Apple has recently launched a new OS – El Capitan (10.11.1). As expected, the initial release contained an enourmous amount of bugs and lacked support for PRO Photo & Video apps such as CaptureOne, which is why I always recommend to wait at least two months before updating on shoot computers.
Usually, I never jump into testing new OS, however this time something caught my eye – a rumour on a German tech site, which suggested that El Capitan finally supports 10bit displays. This was quite a shock, as Apple has continuously refused to provide professional users 10bit support despite countless requests. My guess for this swift change in direction is the new 5k iMac which offers a P3 wide gamut display.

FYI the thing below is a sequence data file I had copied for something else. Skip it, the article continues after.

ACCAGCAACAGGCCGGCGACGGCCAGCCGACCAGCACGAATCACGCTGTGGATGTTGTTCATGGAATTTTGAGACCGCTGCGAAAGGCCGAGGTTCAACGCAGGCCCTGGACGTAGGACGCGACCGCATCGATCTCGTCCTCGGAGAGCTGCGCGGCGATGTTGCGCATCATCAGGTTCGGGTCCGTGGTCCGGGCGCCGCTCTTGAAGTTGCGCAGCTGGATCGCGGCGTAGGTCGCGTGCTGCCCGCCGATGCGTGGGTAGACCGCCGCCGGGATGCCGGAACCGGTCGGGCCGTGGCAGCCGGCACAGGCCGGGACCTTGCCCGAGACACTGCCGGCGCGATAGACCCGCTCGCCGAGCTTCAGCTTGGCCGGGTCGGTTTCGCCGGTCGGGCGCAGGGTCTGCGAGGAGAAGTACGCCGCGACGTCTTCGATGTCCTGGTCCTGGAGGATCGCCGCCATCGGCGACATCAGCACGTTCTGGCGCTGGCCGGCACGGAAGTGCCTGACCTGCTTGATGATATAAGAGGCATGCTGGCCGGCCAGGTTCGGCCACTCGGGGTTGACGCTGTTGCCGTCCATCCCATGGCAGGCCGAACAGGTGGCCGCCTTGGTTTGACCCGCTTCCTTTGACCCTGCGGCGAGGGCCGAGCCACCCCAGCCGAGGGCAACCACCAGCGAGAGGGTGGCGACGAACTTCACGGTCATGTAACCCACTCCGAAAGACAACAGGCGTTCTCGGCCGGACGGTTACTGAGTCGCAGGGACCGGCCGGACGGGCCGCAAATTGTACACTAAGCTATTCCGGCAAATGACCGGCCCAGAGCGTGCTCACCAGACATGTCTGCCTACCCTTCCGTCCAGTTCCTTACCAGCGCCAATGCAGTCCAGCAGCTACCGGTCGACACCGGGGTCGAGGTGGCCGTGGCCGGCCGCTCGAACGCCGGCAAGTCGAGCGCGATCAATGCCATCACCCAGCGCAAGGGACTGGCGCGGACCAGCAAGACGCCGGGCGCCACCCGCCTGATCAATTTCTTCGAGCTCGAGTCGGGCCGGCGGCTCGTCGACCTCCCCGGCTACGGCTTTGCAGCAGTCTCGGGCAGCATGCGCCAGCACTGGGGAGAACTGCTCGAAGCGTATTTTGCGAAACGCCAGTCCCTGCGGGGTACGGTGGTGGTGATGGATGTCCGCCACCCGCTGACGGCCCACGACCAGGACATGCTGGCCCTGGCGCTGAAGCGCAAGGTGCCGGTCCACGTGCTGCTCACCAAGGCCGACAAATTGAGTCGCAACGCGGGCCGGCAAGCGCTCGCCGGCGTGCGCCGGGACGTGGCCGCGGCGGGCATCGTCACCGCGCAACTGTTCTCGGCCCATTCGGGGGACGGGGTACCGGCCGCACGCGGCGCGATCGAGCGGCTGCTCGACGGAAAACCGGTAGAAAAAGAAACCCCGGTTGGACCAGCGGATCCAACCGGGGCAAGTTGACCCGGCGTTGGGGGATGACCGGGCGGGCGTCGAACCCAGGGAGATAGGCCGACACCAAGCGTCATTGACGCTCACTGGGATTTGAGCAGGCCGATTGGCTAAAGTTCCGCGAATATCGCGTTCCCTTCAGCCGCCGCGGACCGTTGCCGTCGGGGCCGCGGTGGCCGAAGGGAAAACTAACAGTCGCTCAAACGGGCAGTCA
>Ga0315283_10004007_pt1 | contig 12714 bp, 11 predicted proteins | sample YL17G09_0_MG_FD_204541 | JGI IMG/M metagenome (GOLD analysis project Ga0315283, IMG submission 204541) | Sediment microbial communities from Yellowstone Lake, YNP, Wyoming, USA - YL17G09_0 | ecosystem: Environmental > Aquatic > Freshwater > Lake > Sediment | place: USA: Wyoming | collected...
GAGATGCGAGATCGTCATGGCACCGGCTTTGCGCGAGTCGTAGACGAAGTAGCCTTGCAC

So, what is the big deal about 10bit support over traditional 8bit? You have approx 1 billion colours displayed, compared to 16.7 million using 8bit, which gives a much higher accuracy in the change in tones, and a visibly smoother graduation (which you can test with a downloadable file here).
To have a true 10bit output you need to have all the components that support it, which are:
Image File (e.g 16bit RAW / TIFF) -> OS -> Software (e.g. Photoshop) -> Video Card -> Monitor LUTs -> Panel Depth
If any one of these are missing, you will only be getting an 8bit output.
I have done some testing on the new Mac Pro with Dual D500 Graphics cards, an Eizo CS230 Monitor, OSX 10.11.1 & Capture One 8.3.4 (which now officially supports El Capitan and appears stable), and I can confirm that we can now achieve a 10bit output!
Here is a more in-depth article on 10bit output: http://www.imagescience.com.au/kb/questions/152/10+Bit+Output+Support
As of yet (29th October 2015), I am sticking to 10.9.5 for shoot computers, with plans to upgrade to El Capitan as soon as 10.11.2 is released.